Stuck With The Blooz
Written by Caron Levis
Published by Harcourt Children's Books
2 Oct 2012



Davis’ soft illustrations use plenty of white space and effectively bring a child’s
internal struggles into focus.
Blooz may be a blob, and he may be uninvited, but he is actually kinda cute,
which makes this a nonthreatening tool for discussing negative emotions with young children.

School Library Journal - November issue
Digitally painted, the whimsical cartoon illustrations gradually increase in color intensity
as the little girl finds her way to a happier state of mind.

Publishers Weekly
In digital spreads that evoke watercolors, Davis (Watch Your Tongue, Cecily Beasley)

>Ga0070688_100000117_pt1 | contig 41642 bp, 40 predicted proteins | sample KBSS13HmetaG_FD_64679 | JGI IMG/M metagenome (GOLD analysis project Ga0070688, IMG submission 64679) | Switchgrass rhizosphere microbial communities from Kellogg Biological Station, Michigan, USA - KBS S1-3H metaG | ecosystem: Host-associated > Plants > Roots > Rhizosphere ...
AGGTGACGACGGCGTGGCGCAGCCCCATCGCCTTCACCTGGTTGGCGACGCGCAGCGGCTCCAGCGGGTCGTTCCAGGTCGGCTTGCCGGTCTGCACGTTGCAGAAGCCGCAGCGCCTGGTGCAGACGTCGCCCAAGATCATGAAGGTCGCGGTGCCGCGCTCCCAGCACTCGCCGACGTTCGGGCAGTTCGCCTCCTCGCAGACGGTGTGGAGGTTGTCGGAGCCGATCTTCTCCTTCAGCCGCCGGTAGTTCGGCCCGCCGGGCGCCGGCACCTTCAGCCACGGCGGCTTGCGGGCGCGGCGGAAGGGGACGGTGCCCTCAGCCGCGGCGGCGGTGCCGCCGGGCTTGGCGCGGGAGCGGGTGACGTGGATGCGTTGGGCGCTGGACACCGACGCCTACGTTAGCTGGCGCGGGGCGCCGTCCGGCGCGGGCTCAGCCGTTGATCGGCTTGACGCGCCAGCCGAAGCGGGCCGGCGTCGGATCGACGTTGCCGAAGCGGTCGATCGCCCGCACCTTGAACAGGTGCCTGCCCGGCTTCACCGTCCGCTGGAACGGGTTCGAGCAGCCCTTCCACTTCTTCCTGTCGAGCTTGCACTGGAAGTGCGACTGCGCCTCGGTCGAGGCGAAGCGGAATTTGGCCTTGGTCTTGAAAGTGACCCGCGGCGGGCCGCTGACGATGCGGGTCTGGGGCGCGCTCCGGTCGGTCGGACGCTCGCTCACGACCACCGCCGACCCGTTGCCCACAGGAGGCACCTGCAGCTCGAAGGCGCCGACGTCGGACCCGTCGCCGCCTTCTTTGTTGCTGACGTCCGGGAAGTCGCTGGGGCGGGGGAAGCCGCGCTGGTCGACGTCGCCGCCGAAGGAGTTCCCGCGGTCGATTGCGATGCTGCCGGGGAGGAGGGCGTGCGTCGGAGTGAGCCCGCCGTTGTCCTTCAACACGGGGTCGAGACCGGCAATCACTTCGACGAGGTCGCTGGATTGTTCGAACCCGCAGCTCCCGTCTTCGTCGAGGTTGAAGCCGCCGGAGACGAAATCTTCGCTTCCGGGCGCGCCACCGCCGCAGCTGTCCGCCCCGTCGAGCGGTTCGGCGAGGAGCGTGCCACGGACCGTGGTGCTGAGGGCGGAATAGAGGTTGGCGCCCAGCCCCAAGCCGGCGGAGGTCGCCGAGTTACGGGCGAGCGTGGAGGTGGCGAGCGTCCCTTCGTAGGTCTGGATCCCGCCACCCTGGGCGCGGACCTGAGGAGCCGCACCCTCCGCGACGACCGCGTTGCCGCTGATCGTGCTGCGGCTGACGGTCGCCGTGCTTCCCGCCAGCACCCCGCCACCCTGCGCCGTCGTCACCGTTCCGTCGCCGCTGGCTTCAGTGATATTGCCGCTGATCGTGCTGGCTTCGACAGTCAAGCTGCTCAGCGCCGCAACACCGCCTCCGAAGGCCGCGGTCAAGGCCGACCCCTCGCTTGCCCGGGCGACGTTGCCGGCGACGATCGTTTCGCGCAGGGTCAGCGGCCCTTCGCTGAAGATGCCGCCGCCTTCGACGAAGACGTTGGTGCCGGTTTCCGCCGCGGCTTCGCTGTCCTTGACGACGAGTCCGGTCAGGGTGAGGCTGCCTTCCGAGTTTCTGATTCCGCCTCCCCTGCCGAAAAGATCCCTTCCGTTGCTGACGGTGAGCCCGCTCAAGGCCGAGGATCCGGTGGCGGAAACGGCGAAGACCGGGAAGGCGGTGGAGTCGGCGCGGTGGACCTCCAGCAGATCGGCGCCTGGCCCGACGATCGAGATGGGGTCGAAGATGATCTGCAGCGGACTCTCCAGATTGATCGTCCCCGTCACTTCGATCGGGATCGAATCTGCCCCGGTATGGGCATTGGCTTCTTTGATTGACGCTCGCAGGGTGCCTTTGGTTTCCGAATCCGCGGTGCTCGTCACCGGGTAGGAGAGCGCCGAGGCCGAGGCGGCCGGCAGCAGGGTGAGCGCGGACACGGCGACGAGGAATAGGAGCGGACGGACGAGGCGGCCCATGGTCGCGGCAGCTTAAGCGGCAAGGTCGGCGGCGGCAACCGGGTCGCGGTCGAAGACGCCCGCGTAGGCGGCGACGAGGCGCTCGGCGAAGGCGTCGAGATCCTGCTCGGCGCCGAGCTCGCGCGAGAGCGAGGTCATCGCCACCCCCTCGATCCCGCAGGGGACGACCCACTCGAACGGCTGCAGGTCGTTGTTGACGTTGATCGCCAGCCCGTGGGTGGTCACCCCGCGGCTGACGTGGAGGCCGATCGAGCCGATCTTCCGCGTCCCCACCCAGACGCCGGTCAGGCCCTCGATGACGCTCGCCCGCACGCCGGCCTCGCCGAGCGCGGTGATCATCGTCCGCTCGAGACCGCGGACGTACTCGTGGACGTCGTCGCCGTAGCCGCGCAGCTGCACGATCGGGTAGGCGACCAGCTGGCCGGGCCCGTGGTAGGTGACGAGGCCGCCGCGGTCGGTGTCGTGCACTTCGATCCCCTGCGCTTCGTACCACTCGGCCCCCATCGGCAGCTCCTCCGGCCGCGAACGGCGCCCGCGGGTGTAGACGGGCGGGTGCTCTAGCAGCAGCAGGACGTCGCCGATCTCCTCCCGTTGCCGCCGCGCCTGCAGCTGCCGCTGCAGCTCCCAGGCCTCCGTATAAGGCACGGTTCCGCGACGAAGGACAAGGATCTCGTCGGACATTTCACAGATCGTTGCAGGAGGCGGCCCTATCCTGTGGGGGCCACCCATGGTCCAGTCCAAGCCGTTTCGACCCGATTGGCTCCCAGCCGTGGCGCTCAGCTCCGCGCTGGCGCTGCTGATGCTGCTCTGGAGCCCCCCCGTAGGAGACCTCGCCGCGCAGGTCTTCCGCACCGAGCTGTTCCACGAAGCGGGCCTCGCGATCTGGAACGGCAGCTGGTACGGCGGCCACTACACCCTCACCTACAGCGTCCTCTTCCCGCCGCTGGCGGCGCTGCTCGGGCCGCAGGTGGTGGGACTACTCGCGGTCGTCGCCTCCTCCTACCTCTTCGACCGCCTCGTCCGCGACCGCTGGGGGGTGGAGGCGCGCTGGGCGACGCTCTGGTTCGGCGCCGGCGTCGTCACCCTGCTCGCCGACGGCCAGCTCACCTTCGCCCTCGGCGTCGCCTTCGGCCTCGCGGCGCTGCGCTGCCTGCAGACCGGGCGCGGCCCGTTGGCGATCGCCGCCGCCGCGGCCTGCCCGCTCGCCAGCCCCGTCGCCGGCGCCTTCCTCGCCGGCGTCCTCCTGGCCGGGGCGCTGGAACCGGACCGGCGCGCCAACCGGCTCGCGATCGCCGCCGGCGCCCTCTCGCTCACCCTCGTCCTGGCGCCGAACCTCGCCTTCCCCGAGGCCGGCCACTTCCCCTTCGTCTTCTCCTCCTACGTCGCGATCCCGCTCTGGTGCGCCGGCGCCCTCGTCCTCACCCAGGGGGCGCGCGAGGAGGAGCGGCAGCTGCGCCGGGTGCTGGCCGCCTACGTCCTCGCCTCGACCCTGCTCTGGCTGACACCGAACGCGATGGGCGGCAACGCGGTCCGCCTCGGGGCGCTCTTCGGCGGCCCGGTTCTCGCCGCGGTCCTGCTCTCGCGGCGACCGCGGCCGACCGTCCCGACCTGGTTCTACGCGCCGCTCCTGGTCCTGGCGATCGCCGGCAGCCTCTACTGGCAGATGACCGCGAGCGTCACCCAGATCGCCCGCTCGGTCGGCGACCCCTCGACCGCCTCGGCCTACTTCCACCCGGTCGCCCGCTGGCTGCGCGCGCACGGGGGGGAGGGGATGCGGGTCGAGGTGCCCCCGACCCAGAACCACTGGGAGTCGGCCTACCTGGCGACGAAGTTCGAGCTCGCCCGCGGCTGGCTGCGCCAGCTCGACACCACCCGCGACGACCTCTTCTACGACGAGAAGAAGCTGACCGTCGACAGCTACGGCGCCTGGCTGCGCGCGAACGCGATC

makes the Blooz and its despair feel both comic and formidable,
so while the heroine’s triumph is never in doubt, it’s still a tribute to her sharp thinking.

Kirkus - September 1st issue
Davis abets this with his portrayal of the Blooz as a vaguely Seuss-ian and wholly unthreatening
big-nosed blob in an old-fashioned–looking, blue-striped romper.
The process of understanding emotion, especially for young children, can be overwhelming and
abstract—the Blooz just might be the perfect concrete visual to help everyone get through
those cranky days.